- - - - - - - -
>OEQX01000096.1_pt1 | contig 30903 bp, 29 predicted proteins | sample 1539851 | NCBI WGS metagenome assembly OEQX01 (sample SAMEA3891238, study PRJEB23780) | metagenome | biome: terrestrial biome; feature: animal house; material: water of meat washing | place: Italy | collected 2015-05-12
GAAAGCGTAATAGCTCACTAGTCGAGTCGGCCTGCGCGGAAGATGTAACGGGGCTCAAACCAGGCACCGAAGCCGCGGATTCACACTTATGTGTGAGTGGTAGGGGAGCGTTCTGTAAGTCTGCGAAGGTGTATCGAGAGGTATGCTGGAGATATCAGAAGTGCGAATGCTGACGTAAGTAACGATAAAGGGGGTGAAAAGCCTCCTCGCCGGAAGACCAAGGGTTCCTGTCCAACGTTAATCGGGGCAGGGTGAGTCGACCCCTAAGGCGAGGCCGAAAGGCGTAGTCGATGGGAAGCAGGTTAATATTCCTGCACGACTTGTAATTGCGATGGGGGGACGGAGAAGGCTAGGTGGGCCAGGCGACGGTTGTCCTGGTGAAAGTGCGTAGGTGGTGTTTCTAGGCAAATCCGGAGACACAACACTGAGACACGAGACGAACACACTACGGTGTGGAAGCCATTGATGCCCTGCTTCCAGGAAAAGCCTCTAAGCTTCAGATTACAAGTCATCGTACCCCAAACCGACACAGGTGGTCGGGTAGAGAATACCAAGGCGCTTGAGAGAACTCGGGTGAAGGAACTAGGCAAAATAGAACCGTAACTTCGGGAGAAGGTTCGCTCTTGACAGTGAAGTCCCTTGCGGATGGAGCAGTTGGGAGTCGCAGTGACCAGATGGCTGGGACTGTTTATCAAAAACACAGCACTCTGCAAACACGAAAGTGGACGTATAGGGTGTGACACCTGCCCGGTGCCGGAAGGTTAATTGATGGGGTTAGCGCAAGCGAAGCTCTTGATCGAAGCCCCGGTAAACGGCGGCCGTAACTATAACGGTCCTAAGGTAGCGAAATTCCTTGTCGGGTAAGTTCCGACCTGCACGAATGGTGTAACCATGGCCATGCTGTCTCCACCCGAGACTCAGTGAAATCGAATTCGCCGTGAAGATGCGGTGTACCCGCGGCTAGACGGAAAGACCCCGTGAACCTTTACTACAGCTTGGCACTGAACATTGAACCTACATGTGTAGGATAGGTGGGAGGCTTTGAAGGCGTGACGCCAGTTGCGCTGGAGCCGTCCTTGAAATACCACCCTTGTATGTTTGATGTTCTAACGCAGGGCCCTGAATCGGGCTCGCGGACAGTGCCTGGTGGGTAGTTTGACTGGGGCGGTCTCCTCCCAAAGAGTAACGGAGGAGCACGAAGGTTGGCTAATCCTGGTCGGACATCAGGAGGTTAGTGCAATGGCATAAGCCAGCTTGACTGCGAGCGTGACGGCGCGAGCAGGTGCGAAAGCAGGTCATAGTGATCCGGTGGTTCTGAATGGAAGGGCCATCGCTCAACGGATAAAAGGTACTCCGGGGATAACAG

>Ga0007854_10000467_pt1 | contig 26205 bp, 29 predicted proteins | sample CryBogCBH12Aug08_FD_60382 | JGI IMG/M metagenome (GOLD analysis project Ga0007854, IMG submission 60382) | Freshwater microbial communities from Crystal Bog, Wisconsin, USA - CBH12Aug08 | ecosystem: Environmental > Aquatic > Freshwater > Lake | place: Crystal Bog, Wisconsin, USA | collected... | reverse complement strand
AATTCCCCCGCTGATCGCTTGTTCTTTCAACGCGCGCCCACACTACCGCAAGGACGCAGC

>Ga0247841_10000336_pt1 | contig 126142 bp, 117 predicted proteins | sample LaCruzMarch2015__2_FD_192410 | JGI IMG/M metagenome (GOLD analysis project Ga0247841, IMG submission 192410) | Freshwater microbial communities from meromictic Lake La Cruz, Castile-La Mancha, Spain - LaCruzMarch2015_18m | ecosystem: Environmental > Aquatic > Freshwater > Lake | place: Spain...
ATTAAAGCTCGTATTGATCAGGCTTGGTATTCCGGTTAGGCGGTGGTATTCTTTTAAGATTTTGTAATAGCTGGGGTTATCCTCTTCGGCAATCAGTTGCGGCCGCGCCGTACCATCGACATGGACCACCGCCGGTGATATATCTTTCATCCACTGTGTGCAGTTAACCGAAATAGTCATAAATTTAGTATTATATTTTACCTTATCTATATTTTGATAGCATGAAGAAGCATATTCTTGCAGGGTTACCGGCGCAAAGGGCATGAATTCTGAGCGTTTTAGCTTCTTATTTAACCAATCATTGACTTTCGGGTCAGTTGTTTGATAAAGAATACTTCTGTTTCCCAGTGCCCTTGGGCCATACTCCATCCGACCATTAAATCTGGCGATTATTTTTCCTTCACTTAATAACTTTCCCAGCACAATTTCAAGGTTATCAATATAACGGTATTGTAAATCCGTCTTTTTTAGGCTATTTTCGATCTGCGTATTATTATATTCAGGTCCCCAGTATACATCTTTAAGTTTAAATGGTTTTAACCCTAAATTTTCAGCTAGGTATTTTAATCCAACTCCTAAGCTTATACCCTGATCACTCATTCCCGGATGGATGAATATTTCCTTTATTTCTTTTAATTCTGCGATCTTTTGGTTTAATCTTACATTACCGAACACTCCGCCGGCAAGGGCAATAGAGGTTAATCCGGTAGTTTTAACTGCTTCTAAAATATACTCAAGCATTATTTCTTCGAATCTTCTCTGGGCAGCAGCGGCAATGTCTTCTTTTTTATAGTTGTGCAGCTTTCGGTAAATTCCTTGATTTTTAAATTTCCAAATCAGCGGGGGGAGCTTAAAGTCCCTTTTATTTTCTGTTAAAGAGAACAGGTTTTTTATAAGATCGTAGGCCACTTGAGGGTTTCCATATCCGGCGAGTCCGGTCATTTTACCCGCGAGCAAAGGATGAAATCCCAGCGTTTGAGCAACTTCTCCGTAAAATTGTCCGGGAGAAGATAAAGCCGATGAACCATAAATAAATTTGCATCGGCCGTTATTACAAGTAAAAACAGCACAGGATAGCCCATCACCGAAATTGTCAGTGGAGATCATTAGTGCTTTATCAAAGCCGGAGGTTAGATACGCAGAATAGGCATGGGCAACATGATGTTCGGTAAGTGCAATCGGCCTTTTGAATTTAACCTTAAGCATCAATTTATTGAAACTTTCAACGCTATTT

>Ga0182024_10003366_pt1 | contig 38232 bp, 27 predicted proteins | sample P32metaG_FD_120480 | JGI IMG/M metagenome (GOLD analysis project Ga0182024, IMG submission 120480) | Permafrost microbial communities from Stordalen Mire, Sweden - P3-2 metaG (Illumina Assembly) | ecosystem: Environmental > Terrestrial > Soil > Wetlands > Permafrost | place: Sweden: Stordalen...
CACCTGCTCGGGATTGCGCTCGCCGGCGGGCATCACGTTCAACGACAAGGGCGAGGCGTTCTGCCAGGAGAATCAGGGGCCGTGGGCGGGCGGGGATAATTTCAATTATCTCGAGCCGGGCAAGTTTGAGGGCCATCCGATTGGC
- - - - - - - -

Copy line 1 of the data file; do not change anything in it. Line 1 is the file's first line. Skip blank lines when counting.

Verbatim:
>OEQX01000096.1_pt1 | contig 30903 bp, 29 predicted proteins | sample 1539851 | NCBI WGS metagenome assembly OEQX01 (sample SAMEA3891238, study PRJEB23780) | metagenome | biome: terrestrial biome; feature: animal house; material: water of meat washing | place: Italy | collected 2015-05-12